In practice, the use of combination chemotherapy with many cancers has either been found to improve survival, or result in a better response to treatment. This is especially true when chemotherapy is used as an adjuvant treatment, that is, treatment designed to get rid of any remaining cells that are left after surgery or other therapies (such as the chemotherapy often given after surgery for early stage breast cancer). With metastatic cancer, the goal of treatment is often different. For example, with metastatic breast cancer, since it is no longer curable, the goal is to use the least amount of treatment possible to control the disease. In this case, a single chemotherapy drug may be preferable and allow for a better quality of life.


Some possible disadvantages of combination chemotherapy regimens include:

  • An increased likelihood of chemotherapy side effects. It goes without saying that any time more medications are used it is more likely that side effects will occur. (An exception may be if lower doses are needed due to using a combination of drugs.)
  • Difficulty knowing which drug caused a particular side effect. If a person develops a side effect when several medications are used, it may be difficult to know which of the medications is responsible. In this case, all of the medications may need to be discontinued if the side effect is serious.
  • Drug interactions. Sometimes side effects occur not due to a particular medication, but due to reactions between the medications. The more medications a person is using (both chemotherapy drugs and other medications), the greater the chance that an interaction will occur.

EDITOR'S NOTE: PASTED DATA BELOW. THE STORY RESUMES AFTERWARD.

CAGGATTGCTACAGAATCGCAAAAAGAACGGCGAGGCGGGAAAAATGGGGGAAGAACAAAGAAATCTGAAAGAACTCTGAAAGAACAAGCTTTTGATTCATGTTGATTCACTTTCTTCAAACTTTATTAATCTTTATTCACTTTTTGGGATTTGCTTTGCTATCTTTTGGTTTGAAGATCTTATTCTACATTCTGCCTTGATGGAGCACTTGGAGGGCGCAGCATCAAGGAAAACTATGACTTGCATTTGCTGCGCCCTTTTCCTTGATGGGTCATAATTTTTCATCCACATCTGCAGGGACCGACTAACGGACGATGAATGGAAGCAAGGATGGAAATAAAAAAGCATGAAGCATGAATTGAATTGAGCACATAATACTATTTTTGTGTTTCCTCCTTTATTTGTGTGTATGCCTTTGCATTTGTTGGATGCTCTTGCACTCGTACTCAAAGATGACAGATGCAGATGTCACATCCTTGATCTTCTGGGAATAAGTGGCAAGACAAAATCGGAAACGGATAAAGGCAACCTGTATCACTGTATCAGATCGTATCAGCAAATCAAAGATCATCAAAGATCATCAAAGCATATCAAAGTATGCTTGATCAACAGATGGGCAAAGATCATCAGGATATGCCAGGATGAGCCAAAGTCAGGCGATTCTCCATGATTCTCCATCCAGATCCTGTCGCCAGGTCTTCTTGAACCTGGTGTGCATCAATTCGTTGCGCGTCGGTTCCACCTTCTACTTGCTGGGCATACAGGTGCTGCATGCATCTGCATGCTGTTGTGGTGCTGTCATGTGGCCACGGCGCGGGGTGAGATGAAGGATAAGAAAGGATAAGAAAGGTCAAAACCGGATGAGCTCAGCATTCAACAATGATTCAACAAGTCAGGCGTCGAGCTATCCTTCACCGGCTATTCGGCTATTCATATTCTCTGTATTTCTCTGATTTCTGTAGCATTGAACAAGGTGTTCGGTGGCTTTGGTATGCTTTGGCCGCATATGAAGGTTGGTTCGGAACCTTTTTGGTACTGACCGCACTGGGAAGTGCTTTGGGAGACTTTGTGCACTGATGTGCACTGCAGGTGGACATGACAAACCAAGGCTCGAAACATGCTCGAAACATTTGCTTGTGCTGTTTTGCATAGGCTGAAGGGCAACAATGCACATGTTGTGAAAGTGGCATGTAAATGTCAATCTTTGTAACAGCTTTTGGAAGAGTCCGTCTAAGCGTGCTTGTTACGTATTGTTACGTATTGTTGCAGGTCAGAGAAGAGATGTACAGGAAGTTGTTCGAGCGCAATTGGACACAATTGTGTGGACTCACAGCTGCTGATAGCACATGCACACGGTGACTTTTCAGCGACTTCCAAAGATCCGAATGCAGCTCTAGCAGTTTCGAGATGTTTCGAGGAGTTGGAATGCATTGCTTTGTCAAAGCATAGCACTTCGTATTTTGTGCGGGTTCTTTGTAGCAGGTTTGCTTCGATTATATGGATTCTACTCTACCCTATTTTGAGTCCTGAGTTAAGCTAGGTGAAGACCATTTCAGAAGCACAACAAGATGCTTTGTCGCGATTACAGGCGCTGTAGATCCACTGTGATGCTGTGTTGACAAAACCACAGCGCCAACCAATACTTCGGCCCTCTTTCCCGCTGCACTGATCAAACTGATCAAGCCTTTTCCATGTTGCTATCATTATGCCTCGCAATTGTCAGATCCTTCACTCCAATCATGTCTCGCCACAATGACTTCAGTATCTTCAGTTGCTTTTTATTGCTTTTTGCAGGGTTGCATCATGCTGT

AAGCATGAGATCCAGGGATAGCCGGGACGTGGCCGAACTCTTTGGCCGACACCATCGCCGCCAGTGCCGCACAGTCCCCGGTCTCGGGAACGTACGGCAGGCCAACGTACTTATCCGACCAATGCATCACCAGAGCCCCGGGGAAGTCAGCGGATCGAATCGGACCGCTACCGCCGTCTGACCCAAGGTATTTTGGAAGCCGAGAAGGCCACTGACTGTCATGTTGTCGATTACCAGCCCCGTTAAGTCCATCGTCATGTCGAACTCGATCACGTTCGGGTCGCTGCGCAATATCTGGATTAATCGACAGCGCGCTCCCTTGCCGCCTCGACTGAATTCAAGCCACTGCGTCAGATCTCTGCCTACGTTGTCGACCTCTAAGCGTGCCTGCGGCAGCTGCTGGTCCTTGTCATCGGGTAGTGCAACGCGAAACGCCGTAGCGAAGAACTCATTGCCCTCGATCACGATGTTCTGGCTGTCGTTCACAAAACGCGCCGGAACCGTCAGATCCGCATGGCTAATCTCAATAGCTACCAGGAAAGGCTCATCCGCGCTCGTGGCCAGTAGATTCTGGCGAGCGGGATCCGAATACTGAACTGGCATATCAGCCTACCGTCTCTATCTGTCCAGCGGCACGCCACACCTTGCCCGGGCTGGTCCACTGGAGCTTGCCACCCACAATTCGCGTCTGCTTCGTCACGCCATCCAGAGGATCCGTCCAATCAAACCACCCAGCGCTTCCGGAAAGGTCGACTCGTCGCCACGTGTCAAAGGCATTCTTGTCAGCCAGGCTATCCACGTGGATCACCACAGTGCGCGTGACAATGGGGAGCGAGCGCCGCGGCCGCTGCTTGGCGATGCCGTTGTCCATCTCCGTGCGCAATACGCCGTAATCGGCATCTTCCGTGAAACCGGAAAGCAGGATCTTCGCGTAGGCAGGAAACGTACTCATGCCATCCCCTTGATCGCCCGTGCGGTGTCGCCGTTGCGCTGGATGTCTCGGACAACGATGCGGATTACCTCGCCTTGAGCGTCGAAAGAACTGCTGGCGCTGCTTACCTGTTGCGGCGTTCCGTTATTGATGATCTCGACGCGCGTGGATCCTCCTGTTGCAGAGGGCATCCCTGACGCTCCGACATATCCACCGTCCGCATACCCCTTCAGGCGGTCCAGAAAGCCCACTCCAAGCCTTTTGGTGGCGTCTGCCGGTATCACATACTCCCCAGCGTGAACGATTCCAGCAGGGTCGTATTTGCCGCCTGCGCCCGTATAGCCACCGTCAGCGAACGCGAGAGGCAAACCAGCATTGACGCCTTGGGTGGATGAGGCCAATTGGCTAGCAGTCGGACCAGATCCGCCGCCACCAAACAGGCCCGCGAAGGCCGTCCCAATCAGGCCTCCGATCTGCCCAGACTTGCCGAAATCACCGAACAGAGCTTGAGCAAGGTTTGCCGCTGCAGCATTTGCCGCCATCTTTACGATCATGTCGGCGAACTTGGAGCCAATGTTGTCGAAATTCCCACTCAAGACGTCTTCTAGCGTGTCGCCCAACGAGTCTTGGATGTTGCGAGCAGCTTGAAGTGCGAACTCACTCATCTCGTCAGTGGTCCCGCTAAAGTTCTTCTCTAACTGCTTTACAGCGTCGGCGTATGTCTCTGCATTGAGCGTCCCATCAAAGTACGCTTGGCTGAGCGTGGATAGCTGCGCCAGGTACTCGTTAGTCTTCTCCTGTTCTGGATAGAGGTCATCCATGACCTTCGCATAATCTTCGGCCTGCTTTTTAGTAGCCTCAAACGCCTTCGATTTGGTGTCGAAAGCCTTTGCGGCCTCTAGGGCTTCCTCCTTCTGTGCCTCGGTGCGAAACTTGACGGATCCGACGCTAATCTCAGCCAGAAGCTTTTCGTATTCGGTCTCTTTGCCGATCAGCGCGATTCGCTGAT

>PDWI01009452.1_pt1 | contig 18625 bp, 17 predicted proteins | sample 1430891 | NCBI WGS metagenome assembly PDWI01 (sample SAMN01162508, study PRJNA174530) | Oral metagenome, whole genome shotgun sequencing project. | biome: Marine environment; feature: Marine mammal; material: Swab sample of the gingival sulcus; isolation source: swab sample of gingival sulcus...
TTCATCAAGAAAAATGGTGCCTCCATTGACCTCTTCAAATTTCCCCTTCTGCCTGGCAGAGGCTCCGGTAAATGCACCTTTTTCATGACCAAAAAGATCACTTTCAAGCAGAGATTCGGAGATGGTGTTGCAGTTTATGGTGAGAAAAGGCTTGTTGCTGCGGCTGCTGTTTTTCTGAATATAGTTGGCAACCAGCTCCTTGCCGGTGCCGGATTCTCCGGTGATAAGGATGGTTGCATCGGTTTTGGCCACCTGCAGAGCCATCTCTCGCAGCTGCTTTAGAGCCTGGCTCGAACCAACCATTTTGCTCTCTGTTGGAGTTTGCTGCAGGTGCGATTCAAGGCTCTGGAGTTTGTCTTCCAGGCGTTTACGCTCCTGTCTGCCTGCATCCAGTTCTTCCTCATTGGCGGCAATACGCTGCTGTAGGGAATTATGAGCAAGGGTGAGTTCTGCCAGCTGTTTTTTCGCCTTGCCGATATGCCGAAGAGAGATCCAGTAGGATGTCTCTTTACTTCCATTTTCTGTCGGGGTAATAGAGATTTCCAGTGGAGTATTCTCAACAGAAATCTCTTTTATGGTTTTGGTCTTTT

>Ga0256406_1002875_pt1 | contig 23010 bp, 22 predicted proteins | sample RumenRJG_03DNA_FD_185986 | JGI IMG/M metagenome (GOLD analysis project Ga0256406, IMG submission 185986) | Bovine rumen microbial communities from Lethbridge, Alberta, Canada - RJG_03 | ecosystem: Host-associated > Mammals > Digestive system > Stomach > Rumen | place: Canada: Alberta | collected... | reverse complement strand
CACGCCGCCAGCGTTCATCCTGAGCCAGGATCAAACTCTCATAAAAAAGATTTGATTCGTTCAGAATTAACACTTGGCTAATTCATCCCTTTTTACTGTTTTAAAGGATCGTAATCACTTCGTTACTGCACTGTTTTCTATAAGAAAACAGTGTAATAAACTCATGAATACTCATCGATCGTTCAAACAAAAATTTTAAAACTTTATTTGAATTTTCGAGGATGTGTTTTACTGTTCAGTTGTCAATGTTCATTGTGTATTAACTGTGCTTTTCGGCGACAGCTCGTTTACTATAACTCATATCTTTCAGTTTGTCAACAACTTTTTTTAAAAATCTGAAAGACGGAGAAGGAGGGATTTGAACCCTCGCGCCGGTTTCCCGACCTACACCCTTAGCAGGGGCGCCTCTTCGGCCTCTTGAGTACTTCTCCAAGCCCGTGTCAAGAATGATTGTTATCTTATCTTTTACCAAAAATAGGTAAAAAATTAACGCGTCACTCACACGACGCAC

• Accumulation of side effects. For example, if you use two drugs which cause a low white blood cells count, the risk of chemotherapy-induced neutropenia (a reduced number of the type of white blood cells known as neutrophils) is increased.


    There are many combinations of chemotherapy drugs that are used for different types of cancer. An example with lung cancer is using the combination of Platinol (cisplatin) and Navelbine (vinorelbine) to treat non-small cell lung cancer.

    Sometimes an acronym is used to describe combination chemotherapy. One example is ABVD for Hodgkin's disease which stands for the combination of the chemotherapy medications Adriamycin (doxorubicin), Blenoxane (bleomycin), Oncovin (vinblastine) and DTIC-Dome (dacarbazine).

    Other Combinations

    With the approval of many new classes of drugs to treat cancer, chemotherapy may also be combined with targeted therapies or immunotherapy drugs. When chemotherapy is used along with immunotherapy, benefits may go beyond using the combination of drugs. Immunotherapy drugs work simplistically by helping the immune system recognize and attack cancer cells. When cancer cells are broken down by chemotherapy drugs, it can help the immune system recognize these cells as abnormal so that the immunotherapy drugs can be more effective.


    Become familiar with common chemotherapy side effects as well as long-term side effects of chemotherapy, but keep in mind that methods of controlling these symptoms have improved dramatically in recent years. For example, many people no longer experience nausea and vomiting even on the drugs most likely to cause these symptoms.

    To make you days during chemo go just a little bit smoother, check out the essentials list of what to pack for chemotherapy.